Caustic Cover Critic offers a beautiful roundup of Geoff Grandfield’s noir cover designs and illustrations for various editions of Graham Greene’s “entertainments” and other books. Personally, I think the black and white interior illustrations (such as the one above, which I assume is from The Power and the Glory) are the best of the bunch. Grandfield’s work on these Raymond Chandler special editions is also nothing to sneeze at.
Show of hands, please. How many people remember Welsh artist Kit Williams and his Masquerade challenge? For some reason, the Great Minneapolis Octopus Hunt reminded me of the search for the golden hare.
The perfect vacation destination for the typographer in your family.
Michael Swanwick’s post about the power of words has gotten me re-reading Samuel R. Delany’s short stories. Which goes to prove his point.
Liz and Dick, Kurt and Courtney, Brad and Angelina . . . Sylvia and Ted?
Apparently the Federation of Light did not make its scheduled appearance in the skies. Wow . . . didn’t see that one not coming. (Maybe this was the Federation that Blossom Goodchild had in mind.) Anyway, we all know that flying saucers came here a few decades ago.
The news that Paul Krugman had won the Nobel Prize in economics had heads exploding the length and breadth of right-wing punditry and blogitry. Here’s your chance to pick the winner from “the five most impressive spontaneous human combustions” tracked in the wingersphere.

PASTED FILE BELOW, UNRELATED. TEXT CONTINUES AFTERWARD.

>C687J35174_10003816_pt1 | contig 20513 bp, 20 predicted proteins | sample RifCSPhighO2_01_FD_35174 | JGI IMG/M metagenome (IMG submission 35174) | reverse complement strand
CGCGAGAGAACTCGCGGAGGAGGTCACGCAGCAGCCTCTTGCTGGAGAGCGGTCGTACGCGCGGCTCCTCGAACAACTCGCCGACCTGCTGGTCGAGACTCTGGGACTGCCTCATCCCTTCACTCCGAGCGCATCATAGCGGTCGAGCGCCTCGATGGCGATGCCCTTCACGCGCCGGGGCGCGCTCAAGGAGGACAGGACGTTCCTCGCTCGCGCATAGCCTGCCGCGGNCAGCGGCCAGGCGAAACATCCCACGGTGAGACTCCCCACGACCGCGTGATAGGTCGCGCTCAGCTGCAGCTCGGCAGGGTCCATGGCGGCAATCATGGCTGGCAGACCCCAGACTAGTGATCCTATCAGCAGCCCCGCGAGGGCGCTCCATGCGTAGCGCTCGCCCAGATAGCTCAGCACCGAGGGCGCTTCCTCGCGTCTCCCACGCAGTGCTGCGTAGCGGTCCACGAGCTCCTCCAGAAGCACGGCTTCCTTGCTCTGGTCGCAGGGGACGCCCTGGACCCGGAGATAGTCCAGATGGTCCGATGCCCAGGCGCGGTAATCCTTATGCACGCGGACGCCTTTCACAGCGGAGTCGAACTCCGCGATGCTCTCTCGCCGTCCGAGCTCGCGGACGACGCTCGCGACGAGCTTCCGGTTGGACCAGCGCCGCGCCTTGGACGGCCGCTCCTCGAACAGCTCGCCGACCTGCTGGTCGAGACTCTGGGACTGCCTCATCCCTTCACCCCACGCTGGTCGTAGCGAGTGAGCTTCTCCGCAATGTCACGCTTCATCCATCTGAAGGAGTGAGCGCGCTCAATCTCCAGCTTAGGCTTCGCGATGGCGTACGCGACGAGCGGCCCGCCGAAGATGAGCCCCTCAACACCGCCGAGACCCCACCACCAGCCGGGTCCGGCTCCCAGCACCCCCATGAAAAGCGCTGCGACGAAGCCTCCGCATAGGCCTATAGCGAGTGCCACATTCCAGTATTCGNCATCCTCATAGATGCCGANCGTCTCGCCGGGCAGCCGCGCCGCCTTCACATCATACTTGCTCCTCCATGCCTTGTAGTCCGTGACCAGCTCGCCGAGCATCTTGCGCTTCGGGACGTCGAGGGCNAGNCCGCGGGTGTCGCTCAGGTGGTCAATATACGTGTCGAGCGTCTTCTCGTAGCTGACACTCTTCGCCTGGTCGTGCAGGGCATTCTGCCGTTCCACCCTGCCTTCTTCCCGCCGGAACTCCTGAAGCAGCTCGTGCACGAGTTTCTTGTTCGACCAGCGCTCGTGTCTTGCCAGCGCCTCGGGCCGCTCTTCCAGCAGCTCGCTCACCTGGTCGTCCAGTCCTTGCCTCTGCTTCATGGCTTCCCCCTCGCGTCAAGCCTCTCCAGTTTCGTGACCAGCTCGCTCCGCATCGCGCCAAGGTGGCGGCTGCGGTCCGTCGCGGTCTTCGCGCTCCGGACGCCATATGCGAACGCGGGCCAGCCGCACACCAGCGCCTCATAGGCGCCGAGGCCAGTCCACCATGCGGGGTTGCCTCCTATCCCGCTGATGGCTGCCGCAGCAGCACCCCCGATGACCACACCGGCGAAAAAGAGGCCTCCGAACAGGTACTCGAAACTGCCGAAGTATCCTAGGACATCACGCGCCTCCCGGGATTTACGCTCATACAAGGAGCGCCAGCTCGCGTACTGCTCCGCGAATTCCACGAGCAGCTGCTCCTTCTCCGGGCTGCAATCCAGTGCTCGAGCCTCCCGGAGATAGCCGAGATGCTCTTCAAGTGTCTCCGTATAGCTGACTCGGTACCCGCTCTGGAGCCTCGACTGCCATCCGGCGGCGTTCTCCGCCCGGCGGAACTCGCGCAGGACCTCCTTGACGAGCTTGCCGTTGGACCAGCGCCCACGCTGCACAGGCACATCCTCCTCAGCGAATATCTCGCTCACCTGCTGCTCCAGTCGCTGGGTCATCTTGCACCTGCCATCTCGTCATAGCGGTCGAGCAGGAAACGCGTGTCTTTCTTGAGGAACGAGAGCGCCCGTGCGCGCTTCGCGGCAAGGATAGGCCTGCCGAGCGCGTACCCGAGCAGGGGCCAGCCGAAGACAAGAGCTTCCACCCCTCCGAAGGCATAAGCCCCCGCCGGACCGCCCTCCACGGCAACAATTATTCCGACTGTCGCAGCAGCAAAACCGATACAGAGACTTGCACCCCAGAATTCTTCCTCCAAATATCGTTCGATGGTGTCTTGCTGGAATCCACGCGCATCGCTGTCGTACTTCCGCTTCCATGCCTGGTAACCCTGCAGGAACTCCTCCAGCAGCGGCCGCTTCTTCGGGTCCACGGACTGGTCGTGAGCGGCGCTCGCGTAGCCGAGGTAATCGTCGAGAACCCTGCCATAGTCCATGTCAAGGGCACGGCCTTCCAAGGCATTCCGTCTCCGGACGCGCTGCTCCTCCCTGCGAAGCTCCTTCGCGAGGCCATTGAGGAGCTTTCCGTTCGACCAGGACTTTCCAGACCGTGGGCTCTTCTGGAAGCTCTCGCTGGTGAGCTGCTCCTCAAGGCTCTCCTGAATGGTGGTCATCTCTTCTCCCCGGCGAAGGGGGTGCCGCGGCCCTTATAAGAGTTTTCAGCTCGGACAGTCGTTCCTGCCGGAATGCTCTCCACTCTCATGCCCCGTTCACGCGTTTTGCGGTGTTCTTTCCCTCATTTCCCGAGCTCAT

An international team is preparing to study the Gamburtsevs, a puzzling mountain range buried deep beneath the Antarctic ice. “You can almost think about it as exploring another planet – but on Earth,” said Dr Fausto Ferraccioli from the British Antarctic Survey. “This region is a complete enigma. It’s in the middle of the continent. Most mountain ranges are on the edges of continents, and we really can’t understand what these mountains are doing in the centre.” I can think of at least one explanation.
What is generative music? And why am I not surprised that Brian Eno is involved with it? The Guardian article is worth reading simply for the news that when Music for Airports, Eno’s first collection of ambient music, was finally played in an airport, “people complained of nameless, gnawing anxieties – not what one needs moments before boarding an aeroplane.”
From the Roman Empire to the steps of a bankrupt Icelandic bank — follow the verbs.
What would you rather do: Attend a Baltimore City Language Arts professional development session, or get poked in the eye with a flaming stick? You want some time to think it over? I understand.
There have been two recent films based on the poem Beowulf. The good professor reviews the one you ought to see.